Israel asks itself the $150 billion question
BRUSSELS (Reuters) - Israel is sitting on at least $150 billion in future revenues following the discovery of vast offshore gas deposits, its finance minister said on Wednesday, and hinted that the final figure could be much higher.
The discovery of the Tamar and Leviathan fields in the eastern Mediterranean over the past years promises to transform an economy that is already growing rapidly thanks to a booming high-tech sector and strong private sector investment.
But while Israel may be relishing the prospect of running sovereign wealth investment like Middle East contemporaries Abu Dhabi, Qatar or Kuwait, officials are quick to emphasize that they are not about to abandon their high-tech, export-driven growth model.
"What is the value already discovered in the gas fields? In today's prices, Israel has $150 billion," Steinitz told Reuters in an interview in Brussels, where he was on his way to Paris for a meeting of the OECD, the club of wealthy nations that Israel recently joined.
That figure -- equivalent to 75 percent of Israel's gross domestic product -- may be vast, but it could easily be exceeded, with drilling having so far only taken place in 20-25 percent of the country's economic waters, Steinitz said.
"I don't know, I don't want to make a profit," he joked. "But there might be some other discoveries as well." In March, the Israeli parliament approved a law sharply increasing the government's tax on profits from the fields, with the maximum threshold raised to just over 60 percent, meaning future government income could soar. <ID:NLDE72T1Q9>
But again, Steinitz was cautious, emphasizing that while 60 percent of what could be several hundred billion dollars is a vast amount of money, the income will not come on stream for up to a decade and will be spread over 30-40 years.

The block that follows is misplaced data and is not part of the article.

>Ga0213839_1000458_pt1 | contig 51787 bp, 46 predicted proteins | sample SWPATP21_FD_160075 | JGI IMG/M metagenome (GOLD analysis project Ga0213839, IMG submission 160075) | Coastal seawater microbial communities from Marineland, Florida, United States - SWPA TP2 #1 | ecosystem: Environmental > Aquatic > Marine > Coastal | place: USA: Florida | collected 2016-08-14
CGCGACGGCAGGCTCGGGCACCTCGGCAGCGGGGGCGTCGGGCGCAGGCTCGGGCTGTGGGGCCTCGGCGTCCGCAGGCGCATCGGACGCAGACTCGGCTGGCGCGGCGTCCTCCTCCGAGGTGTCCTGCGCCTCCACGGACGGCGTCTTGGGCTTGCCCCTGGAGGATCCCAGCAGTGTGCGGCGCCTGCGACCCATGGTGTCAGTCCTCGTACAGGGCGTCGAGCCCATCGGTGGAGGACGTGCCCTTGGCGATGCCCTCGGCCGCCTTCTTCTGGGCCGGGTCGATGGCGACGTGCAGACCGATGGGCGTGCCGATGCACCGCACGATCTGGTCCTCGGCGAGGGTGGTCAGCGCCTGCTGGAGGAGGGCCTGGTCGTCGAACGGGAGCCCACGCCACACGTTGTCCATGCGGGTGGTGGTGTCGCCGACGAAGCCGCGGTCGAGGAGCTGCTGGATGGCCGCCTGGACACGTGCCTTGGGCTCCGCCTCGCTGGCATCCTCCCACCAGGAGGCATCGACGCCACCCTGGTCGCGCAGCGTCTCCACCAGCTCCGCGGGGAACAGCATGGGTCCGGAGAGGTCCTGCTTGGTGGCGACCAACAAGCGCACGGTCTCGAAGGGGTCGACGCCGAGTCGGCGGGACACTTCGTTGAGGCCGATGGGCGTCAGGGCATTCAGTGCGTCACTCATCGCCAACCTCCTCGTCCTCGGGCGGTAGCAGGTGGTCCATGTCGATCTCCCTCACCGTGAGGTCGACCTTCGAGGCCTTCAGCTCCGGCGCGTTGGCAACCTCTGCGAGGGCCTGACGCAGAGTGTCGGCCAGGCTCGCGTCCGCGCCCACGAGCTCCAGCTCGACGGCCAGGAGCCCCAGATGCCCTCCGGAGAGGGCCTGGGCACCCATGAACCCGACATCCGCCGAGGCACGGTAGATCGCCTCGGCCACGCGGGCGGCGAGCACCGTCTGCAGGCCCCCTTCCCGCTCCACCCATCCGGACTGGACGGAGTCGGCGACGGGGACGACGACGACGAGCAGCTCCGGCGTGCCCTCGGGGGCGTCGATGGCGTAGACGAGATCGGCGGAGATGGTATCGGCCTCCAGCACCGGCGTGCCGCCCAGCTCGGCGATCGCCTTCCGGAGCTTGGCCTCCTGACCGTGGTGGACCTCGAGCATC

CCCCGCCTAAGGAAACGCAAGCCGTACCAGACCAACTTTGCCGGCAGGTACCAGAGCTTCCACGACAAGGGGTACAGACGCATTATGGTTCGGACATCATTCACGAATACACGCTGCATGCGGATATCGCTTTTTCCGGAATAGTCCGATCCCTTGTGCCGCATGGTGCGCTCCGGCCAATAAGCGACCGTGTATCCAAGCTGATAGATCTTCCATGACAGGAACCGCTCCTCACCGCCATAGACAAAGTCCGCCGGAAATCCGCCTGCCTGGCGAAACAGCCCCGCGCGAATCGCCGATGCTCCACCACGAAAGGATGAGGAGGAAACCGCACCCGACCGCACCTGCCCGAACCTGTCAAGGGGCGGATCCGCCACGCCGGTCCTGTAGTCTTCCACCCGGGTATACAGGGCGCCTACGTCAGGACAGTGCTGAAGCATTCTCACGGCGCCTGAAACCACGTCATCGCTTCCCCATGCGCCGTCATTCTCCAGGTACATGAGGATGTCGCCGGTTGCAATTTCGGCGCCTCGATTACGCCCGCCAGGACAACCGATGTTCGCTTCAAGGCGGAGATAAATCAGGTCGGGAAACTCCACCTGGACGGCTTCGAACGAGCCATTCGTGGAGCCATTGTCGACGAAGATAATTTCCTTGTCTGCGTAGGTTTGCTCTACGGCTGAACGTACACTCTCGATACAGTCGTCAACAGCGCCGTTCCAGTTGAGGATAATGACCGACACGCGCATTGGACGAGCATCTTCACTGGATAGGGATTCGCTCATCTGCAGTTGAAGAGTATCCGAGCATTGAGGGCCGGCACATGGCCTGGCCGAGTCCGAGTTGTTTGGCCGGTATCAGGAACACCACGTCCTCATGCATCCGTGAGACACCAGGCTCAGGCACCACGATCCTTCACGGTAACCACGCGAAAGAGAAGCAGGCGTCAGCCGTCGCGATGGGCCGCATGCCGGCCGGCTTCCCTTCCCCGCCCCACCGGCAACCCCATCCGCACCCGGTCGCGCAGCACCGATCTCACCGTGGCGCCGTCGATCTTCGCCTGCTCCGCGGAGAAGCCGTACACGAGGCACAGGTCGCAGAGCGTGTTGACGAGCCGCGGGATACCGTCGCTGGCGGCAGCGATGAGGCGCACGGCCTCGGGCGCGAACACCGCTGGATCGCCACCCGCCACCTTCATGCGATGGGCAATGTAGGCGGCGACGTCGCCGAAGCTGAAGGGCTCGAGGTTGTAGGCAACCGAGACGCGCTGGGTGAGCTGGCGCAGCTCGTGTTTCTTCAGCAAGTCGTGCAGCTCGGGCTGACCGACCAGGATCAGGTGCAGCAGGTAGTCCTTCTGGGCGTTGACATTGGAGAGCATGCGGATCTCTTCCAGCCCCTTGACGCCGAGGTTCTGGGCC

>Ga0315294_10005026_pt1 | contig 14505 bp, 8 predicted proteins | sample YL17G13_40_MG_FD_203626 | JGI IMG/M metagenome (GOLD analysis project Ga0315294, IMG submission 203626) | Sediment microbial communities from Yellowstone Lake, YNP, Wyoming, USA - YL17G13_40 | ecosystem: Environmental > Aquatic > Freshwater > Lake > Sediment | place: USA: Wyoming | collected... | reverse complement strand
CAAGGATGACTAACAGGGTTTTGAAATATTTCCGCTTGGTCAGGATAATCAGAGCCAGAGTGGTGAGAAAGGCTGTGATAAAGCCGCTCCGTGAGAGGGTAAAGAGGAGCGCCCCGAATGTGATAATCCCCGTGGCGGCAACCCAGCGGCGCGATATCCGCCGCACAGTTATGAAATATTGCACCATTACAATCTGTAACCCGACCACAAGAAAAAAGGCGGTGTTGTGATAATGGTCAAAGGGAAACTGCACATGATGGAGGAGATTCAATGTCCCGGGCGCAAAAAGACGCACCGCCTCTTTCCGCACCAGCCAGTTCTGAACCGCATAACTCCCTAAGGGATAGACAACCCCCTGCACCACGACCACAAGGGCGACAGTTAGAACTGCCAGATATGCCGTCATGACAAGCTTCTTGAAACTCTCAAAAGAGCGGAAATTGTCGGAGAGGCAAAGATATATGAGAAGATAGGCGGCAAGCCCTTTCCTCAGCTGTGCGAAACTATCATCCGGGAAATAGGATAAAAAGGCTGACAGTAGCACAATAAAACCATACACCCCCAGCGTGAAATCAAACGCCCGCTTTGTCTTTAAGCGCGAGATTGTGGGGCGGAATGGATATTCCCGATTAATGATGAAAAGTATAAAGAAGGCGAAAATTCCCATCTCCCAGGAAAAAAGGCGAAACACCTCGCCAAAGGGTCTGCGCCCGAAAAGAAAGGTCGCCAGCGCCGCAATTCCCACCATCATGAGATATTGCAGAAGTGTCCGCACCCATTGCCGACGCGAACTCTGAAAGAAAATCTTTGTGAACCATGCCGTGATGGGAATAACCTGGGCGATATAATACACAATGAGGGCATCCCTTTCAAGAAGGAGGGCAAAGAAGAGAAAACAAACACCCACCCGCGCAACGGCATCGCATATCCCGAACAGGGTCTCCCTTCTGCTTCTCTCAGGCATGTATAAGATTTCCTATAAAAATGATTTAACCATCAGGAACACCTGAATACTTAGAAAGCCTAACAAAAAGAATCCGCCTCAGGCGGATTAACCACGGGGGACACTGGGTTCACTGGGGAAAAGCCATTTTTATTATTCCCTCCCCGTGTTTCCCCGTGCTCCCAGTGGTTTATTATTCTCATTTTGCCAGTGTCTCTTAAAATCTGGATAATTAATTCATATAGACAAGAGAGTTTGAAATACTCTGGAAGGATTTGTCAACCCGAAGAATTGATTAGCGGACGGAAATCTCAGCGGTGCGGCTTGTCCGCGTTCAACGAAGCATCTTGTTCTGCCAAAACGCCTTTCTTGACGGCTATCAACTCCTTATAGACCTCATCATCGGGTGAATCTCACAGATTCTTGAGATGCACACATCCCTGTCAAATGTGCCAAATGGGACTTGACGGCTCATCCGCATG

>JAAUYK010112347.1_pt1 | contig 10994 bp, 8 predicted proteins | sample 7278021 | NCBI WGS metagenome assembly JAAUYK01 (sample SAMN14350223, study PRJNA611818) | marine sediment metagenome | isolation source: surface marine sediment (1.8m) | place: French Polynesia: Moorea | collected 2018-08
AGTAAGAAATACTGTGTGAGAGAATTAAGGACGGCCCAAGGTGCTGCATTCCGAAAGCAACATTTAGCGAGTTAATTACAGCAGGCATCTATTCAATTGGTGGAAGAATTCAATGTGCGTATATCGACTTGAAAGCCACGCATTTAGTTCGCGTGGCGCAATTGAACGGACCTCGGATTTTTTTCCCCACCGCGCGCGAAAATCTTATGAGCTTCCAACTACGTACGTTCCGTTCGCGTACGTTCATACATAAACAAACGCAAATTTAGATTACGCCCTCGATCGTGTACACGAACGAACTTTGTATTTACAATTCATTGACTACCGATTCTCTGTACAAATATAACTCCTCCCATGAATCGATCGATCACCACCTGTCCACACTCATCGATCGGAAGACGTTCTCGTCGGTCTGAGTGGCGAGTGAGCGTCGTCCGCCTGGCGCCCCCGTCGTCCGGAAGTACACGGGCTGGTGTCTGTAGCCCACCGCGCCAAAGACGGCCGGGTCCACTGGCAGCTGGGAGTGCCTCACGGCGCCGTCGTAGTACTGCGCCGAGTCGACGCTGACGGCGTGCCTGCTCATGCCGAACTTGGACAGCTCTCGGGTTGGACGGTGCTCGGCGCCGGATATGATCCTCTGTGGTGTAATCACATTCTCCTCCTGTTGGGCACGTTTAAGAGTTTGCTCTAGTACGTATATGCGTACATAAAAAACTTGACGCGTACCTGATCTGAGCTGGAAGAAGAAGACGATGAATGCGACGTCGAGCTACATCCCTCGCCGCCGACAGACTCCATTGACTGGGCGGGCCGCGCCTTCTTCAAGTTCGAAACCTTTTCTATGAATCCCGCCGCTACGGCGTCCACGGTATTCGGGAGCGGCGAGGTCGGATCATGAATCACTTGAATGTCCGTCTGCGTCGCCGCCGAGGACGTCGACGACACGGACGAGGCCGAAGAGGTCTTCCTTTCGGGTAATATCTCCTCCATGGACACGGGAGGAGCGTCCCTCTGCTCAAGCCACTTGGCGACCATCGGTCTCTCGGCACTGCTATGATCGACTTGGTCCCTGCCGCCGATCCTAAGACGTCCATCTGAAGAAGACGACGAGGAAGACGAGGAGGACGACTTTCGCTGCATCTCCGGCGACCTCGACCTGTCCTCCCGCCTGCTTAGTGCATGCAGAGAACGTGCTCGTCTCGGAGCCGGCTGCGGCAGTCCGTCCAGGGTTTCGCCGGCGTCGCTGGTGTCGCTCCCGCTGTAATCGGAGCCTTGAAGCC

An additional "two to three billion dollars" a year is expected to accrue to government revenues, but only in 8 or 9 years' time. That should help keep the budget deficit in check, but the broader impact is likely to be on investment.
Later this year, Prime Minister Benjamin Netanyahu will appoint a committee to advise on how to invest the income, including possibly establishing a sovereign wealth fund.
"I assume that we will decide to put a lot of the money in some kind of sovereign wealth fund, an Israeli fund that will invest elsewhere," Steinitz said, adding that a portion would also pay down government debt of around 75 percent of GDP.
In an economy that grew over 4.5 percent last year and is forecast to maintain that level this year and next, such a fund -- if successful -- might be in danger of causing overheating and further driving up the value of the shekel.
That is why officials are eager to emphasize that they have learnt lessons from others who have suddenly discovered vast energy resources in the past, and are focused on ensuring that Israel does not loose its competitive advantage in the high-tech sector, biotechnology and research and development.
"I have said very clearly, we won't let those very good (oil and gas) discoveries kill our exporting industries, we are not Kuwait, we are not Abu Dhabi," said Steinitz.
"Human capital is still the most important capital for this country. The gas is just a nice addition, it's not the main thing... It's really for the people's benefit."
For Steinitz, the long-term goal is to meet the European Union's Maastrict criteria -- a budget deficit of less than 3 percent of GDP and a debt-to-GDP ratio of less than 60 percent -- and to find ways of supporting the export industry despite a currency that has appreciated nearly 20 percent against the dollar over the past two years.
One initiative that has shown some results on that front is tax cuts for exporting industries, with most exporters benefitting from a corporate tax rate of 12 percent and those in the far north and south of the country, the least developed areas, having to pay just 6 percent tax.
(Editing by Patrick Graham)